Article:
# Specifying a custom prior distribution

I have already make the following stan model which is compiling and I obtain good results (I use cmdstanr).
In this model, the prior distributions for the logit of the components of \lambda are Normal(0,10).

// The input data:
// 'n0' an array of integers giving the numbers of seronegative persons of the different ages in the sample,
// 'n' an array if integers giving the numbers of persons of the different ages in the sample,
// 'n0' and 'n'  of length 'N' the number of ages observed in the sample.
data {
int<lower=0> N;
array[N] int<lower=0> n0; //int<lower=0> n0[N];
array[N] int<lower=0> n;//int<lower=0> n[N];
}

parameters {
// specify logitlambda as a parameter
vector[N] logitlambda;
}

transformed parameters {
// treat lambda as a transformed parameter
vector[N] lambda;
lambda[1:N] = inv_logit(logitlambda[1:N]);
vector[N] theta;
vector[N] delta;
theta = cumulative_sum(lambda);
delta = exp(-theta);
}

model {
for (i in 1:N){
logitlambda[i] ~ normal(0, 10);
}
n0 ~ binomial(n,delta);
}


But now I want to change the prior distributions for the components of my vector \lambda. Indeed, I want a priori a kind of Bernoulli-Logit distribution:
with two parameters s and max, lambda[i] should be equal to zero with probability s, and should follow a uniform(0,max) with probability 1-s.

Then I modified my model in the following way, but it is not compiling anymore:

data {
int<lower=0> N;
array[N] int<lower=0> n0; //int<lower=0> n0[N];
array[N] int<lower=0> n;//int<lower=0> n[N];
real<lower=0> max1;
real<lower=0> s1;
}

parameters {
// 'u' of length 'N', to compute the prior for lambda.
vector[N] lambda;
}

transformed parameters {
vector[N] theta;
vector[N] delta;
theta = cumulative_sum(lambda);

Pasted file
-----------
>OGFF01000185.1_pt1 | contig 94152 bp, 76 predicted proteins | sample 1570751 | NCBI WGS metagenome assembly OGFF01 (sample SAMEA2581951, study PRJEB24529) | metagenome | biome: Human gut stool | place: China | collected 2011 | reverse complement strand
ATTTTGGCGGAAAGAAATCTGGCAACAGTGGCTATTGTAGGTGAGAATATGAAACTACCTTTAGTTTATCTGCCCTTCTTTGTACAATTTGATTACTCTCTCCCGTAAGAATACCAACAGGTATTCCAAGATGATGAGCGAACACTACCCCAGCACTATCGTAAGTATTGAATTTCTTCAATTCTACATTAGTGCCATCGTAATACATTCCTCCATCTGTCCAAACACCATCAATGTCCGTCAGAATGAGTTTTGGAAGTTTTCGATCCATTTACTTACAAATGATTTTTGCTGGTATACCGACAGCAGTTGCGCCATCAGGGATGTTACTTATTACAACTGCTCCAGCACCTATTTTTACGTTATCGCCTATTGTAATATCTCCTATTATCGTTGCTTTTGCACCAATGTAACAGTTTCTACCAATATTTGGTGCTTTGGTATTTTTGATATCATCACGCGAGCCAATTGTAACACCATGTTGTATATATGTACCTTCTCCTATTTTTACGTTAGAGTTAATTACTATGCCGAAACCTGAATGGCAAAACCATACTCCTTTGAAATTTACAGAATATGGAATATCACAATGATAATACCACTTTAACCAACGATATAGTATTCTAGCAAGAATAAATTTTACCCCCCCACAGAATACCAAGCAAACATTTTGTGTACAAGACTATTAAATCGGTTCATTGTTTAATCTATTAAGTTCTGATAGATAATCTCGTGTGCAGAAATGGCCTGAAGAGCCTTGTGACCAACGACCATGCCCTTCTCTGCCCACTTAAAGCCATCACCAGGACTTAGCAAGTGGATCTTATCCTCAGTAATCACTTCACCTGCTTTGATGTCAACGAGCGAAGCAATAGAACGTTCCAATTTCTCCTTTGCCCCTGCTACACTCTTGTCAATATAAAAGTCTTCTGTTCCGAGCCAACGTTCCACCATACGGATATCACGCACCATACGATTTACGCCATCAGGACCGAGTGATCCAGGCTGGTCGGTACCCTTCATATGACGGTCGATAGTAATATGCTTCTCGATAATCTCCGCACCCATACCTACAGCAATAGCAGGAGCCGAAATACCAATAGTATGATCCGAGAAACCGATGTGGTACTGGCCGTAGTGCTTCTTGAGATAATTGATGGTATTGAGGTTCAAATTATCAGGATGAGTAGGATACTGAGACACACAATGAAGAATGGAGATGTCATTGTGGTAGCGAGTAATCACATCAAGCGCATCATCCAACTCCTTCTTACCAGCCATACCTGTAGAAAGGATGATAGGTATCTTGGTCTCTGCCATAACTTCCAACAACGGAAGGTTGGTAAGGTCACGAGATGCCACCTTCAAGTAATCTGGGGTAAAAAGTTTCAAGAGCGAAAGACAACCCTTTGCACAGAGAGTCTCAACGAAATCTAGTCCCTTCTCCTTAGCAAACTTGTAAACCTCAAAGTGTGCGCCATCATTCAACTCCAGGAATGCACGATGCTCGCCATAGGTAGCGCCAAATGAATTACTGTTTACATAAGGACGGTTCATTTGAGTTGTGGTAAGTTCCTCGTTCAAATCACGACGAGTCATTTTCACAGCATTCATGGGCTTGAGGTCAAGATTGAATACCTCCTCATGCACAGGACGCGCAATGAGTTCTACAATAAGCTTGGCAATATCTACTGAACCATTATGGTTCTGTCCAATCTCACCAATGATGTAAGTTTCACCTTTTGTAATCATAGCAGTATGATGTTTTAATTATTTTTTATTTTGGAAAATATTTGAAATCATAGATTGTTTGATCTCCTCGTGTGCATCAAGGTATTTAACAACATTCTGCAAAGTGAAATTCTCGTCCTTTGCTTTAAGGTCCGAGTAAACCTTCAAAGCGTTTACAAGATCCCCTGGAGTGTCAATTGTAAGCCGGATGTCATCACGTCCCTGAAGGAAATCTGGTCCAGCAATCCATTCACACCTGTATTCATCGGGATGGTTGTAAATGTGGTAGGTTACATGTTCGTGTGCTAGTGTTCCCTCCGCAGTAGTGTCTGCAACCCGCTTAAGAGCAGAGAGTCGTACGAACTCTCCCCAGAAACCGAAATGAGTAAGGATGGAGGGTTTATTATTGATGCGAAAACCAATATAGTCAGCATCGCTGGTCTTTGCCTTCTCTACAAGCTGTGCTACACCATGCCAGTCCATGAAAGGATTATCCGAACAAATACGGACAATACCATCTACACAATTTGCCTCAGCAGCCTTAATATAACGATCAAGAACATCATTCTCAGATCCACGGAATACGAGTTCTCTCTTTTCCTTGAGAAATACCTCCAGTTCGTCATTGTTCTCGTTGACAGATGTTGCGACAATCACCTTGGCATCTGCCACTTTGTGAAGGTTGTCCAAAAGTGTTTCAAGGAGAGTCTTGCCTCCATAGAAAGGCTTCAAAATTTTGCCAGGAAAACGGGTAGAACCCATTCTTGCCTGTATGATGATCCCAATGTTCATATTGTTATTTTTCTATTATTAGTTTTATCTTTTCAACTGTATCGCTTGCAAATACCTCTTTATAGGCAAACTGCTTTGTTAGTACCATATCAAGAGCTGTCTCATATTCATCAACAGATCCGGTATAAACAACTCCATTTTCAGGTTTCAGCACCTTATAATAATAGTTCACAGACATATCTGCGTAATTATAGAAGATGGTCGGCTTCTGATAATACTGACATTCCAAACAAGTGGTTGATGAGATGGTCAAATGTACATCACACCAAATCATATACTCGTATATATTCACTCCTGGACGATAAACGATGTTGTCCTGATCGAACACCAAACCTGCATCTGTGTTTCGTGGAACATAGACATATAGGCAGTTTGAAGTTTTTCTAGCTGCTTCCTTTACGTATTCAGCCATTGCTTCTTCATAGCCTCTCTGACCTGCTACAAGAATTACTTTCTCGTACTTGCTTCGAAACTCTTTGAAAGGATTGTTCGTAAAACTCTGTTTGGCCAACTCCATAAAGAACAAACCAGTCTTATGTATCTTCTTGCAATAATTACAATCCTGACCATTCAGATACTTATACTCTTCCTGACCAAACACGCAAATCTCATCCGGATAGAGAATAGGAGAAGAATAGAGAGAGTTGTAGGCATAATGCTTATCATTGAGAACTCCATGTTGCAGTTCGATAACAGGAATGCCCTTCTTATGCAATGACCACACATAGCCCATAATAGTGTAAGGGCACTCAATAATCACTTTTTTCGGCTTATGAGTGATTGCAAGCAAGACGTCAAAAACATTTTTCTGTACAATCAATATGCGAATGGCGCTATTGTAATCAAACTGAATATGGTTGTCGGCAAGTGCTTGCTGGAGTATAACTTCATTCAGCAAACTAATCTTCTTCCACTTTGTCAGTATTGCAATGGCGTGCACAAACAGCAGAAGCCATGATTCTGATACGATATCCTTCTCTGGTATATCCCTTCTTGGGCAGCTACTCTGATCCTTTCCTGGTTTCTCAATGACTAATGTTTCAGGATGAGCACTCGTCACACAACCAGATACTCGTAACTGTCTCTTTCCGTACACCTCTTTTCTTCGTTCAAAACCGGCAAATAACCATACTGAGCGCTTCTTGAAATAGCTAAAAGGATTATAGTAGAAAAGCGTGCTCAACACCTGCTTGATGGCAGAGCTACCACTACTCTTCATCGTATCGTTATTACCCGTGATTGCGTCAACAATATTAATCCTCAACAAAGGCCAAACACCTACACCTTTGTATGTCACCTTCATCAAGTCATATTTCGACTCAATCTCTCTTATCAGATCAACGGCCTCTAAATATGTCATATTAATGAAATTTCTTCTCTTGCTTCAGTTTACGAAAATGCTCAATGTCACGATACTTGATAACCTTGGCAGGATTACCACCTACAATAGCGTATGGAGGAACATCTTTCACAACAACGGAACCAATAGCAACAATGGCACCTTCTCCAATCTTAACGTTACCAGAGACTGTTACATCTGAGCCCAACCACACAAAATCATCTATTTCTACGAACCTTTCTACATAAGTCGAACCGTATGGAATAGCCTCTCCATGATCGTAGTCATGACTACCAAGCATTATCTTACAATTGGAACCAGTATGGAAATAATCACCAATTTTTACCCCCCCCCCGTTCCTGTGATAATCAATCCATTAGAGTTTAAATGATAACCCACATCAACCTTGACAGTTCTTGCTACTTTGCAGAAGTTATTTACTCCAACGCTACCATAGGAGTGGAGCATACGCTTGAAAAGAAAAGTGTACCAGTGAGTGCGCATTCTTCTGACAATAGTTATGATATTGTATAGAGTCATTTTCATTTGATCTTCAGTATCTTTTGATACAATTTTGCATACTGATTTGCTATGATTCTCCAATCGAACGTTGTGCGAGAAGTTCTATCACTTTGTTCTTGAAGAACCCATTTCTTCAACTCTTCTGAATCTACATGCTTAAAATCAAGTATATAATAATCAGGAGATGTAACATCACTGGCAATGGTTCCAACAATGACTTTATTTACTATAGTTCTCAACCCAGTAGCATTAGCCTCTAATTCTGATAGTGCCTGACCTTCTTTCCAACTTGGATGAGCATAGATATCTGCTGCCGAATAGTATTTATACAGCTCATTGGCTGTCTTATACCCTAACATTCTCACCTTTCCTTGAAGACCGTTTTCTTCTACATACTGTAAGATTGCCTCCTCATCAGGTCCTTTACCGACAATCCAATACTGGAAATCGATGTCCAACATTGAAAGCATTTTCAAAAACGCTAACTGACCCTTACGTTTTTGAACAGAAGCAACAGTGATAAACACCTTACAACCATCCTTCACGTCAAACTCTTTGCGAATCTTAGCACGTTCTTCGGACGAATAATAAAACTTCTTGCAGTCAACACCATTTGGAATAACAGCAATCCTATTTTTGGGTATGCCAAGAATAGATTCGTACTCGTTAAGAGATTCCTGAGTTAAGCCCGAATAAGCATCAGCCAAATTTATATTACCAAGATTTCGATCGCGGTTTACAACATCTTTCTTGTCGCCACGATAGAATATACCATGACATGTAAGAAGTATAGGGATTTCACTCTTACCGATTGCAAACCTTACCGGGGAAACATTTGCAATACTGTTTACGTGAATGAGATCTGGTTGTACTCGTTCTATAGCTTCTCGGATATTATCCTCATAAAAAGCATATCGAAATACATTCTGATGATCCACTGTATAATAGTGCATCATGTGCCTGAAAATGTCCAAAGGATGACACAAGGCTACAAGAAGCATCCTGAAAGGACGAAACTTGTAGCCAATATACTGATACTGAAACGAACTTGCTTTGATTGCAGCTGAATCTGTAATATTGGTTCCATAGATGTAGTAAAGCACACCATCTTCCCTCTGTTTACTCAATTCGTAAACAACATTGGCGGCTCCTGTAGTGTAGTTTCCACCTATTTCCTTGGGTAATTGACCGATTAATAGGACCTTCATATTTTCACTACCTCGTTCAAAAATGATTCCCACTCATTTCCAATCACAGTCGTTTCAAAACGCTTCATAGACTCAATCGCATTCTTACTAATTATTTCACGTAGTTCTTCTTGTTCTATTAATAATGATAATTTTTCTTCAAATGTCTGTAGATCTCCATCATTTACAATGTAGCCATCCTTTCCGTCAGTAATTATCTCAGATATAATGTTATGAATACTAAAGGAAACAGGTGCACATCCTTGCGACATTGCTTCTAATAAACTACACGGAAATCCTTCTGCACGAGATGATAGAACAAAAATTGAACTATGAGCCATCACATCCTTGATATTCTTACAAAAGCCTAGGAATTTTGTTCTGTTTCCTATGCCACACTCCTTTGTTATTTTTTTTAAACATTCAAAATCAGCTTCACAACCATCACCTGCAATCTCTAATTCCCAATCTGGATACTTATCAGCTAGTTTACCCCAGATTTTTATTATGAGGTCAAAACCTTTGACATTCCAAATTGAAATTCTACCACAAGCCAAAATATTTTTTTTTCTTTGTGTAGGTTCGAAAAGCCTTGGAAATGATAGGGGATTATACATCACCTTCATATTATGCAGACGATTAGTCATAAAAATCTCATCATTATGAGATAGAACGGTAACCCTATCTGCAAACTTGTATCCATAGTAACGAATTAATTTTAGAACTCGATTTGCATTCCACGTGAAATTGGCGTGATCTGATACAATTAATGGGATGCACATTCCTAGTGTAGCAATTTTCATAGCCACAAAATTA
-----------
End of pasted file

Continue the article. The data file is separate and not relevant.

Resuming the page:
delta = exp(-theta);
vector[N] u;
}

model {
for (i in 1:N){
u[i] ~ uniform(0,1);
if (u[i] < s1)
lambda[i] = 0;
else
lambda[i] ~ uniform(0,max1);
}
n0 ~ binomial(n,delta);
}


The error is in the model block, and is the following:

Cannot assign to global variable ‘lambda’ declared in previous blocks.

Any help would be welcome. I understand that I can not assign lambda[i]=0 in the model block, but I do not know where to assign it. I tried different things without success. Maybe I should create a new function to define a custom distribution but I do not know how to do. I read this part of the manual concerning a zero-inflated Poisson (5.6 Zero-Inflated and Hurdle Models | Stan User’s Guide), but it does not concern a prior distribution, in this example it is the data which follows the new zero inflated poisson distribution, not a parameter (hence it concerns the likelihood, not the prior).

You can use the following data if you want to make some tests:

n <- rep(100,10)
n0 <- c(97,91,85,77,68,58,49,40,30,24)
data_list <- list(N = 10, n0 = n0 ,n=n, max1=0.5,s1=0.05)

# Ajusting model
fit <- mod\$sample(
data = data_list,
seed = 123,
chains = 4,
parallel_chains = 4,
refresh = 0,
iter_warmup=200,
iter_sampling=2000,
save_warmup = TRUE
)


A little update.
I have try the following: to specify directly the prior through target +=

data {
int<lower=0> N;
array[N] int<lower=0> n0; //int<lower=0> n0[N];
array[N] int<lower=0> n;//int<lower=0> n[N];
real<lower=0> max1;
real<lower=0, upper=1> s1;
}

parameters {
// 'u' of length 'N', to compute the prior for lambda.
vector[N] lambda;
}

transformed parameters {
vector[N] theta;
vector[N] delta;
theta = cumulative_sum(lambda);
delta = exp(-theta);
vector[N] u;
}

model {
for (i in 1:N){
if (lambda[i] == 0)
target += bernoulli_lpmf(1 | s1);
else
target += bernoulli_lpmf(0 | s1) + uniform_lpdf(lambda[i] | 0, max1);
}
n0 ~ binomial(n,delta);
}


It is compiling, but not working, I have errors about the parameters computed:

Chain 4 Exception: binomial_lpmf: Probability parameter is 4.3263, but must be in the interval [0, 1] (in ‘/tmp/RtmpwfVGWu/model-33a638e69c40.stan’, line 35, column 2 to column 25)
Chain 4 Initialization between (-2, 2) failed after 100 attempts.
Chain 4 Try specifying initial values, reducing ranges of constrained values, or reparameterizing the model.